But life goes on and we have to eat. And the holidays come around and we have to eat sweets. Back in December of last year I participated in Sugar High Friday, a monthly blog event started by Domestic Goddess and hosted by various bloggers across the blogosphere. The theme last year was sugar art and, while I was not particularly artistic, I was creative and brave enough to do something I do not usually do: improvise with a baking recipe. I was actually quite pleased with the resultant Pomegranate Kisses, about which you can read here.
And then I kind of dropped out of blogging events. I did make something for one other SHF event, but the results were underwhelming, and my post has been languishing in draft mode for almost a year now. I suppose it will languish for a while longer before I get around to it.
Now that I have started posting more regularly again, I thought I might drop in on Is My Blog Burning and check out the blog events to see if there were any in which I might want to participate. I'm thinking it might help me stay motivated to post more frequently if I have some challenges and deadlines to meet.
I was quite delighted to see that this month's Sugar High Friday, hosted by Zorra at Kochtopf, is dedicated to pudding. Pudding is one of my all-time favorite desserts, but I rarely have it unless it is on the dessert menu at a restaurant. The ready-made puddings that you can buy at the grocery store are not really what I consider to be pudding. They are really just artificially flavored, artificially thickened sauces that just do not have that thick, rich creamy mouthfeel that a real bona fide made from scratch and thickened with egg yolks pudding provides. That being said, I had never made pudding from scratch before and was slightly hesitant about my ability to do so.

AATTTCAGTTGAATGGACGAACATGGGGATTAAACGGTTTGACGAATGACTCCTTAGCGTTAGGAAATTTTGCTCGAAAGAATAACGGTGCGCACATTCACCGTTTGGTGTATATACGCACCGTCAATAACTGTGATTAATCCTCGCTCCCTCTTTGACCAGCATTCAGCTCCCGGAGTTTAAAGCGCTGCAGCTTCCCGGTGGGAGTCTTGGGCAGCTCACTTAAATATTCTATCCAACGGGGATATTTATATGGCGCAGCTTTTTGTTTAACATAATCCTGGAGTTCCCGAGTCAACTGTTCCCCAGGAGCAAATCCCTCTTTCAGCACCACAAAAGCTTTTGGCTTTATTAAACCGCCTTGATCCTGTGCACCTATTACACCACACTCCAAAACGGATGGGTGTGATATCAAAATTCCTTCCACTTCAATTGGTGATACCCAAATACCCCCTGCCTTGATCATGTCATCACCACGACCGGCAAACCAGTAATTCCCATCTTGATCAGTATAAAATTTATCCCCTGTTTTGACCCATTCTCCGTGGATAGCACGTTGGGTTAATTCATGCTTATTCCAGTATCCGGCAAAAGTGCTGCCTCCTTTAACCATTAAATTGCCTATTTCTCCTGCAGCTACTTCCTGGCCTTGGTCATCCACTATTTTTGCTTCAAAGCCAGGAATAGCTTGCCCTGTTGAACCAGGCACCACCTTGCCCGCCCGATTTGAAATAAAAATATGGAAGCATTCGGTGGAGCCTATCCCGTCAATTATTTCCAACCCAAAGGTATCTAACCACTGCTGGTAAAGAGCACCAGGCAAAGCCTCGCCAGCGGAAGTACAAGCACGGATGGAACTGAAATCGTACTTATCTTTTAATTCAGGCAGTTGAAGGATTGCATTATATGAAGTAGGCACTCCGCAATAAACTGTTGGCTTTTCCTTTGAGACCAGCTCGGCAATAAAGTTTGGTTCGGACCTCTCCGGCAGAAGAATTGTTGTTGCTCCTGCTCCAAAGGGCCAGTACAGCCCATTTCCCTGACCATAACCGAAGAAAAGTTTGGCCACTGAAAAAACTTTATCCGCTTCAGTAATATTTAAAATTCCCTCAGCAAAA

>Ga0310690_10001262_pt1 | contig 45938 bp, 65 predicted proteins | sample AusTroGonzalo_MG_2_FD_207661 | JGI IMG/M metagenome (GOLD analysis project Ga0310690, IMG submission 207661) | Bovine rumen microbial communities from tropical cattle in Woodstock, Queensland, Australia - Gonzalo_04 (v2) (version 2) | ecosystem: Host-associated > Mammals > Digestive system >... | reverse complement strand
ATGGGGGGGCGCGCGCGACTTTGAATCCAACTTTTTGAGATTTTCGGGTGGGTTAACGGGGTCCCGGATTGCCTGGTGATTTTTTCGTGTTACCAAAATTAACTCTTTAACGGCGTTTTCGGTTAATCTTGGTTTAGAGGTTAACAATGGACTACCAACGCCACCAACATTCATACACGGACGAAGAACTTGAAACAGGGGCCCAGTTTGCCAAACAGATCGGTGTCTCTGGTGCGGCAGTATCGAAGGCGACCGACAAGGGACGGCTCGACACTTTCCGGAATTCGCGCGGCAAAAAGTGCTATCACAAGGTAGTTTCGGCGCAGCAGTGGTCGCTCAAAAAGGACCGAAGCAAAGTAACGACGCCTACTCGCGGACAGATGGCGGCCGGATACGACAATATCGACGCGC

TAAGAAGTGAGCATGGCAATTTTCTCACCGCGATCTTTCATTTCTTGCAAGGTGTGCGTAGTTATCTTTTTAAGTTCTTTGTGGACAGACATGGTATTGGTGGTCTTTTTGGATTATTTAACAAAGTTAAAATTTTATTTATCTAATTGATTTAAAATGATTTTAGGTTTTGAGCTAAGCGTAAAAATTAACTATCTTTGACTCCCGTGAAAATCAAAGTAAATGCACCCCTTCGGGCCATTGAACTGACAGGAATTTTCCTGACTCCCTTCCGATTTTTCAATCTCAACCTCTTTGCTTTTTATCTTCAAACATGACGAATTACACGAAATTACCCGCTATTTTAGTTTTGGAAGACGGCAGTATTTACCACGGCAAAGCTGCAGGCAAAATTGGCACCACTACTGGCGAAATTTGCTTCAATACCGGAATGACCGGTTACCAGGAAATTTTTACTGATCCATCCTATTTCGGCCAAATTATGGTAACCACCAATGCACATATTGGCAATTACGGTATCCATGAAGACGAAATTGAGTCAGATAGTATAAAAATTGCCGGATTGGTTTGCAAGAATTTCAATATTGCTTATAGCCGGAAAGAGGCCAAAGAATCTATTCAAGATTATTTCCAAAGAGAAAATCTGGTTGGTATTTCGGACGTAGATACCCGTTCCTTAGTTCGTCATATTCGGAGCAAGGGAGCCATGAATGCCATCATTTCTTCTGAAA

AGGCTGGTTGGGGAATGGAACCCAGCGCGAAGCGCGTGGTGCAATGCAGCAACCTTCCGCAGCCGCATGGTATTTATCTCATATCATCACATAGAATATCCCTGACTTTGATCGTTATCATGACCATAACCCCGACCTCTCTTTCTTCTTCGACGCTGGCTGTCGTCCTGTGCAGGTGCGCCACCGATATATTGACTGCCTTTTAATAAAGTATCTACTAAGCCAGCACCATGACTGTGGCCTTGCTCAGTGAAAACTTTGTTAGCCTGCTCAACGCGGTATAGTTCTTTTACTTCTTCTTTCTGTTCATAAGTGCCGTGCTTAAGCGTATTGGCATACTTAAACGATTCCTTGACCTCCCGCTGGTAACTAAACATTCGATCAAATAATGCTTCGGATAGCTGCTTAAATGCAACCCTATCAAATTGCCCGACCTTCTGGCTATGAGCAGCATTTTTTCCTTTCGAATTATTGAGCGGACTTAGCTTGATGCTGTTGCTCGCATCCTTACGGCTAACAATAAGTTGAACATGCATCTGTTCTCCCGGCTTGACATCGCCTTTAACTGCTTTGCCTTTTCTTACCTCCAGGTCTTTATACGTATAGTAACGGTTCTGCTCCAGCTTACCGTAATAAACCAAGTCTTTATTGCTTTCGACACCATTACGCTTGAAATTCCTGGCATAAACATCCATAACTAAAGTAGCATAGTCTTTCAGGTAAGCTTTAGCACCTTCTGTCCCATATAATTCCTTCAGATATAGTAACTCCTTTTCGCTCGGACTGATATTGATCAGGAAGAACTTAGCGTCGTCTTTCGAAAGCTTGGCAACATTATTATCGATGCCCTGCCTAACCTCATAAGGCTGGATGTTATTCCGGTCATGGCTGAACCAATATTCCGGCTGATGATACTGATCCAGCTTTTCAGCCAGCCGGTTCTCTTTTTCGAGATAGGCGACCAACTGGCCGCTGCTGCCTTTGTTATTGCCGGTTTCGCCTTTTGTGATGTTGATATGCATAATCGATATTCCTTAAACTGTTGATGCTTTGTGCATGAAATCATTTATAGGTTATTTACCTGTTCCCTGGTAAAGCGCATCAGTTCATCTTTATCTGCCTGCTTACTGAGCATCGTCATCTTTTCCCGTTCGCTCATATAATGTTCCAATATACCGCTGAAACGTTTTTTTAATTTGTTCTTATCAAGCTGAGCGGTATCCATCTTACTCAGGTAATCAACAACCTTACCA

I had, however, pulled a recipe for Rich and Creamy Butterscotch Pudding from the January '07 issue of Food and Wine magazine. I love anything butterscotch. It's another one of those things that, if it's on the menu, I'm going to order it. No matter how double-triple-or quadruple the chocolate, how mocha the mousse, how lava-like the center, nothing comes close to the luscious buttery caramel-ly creamy scotchy richness of butterscotch pudding.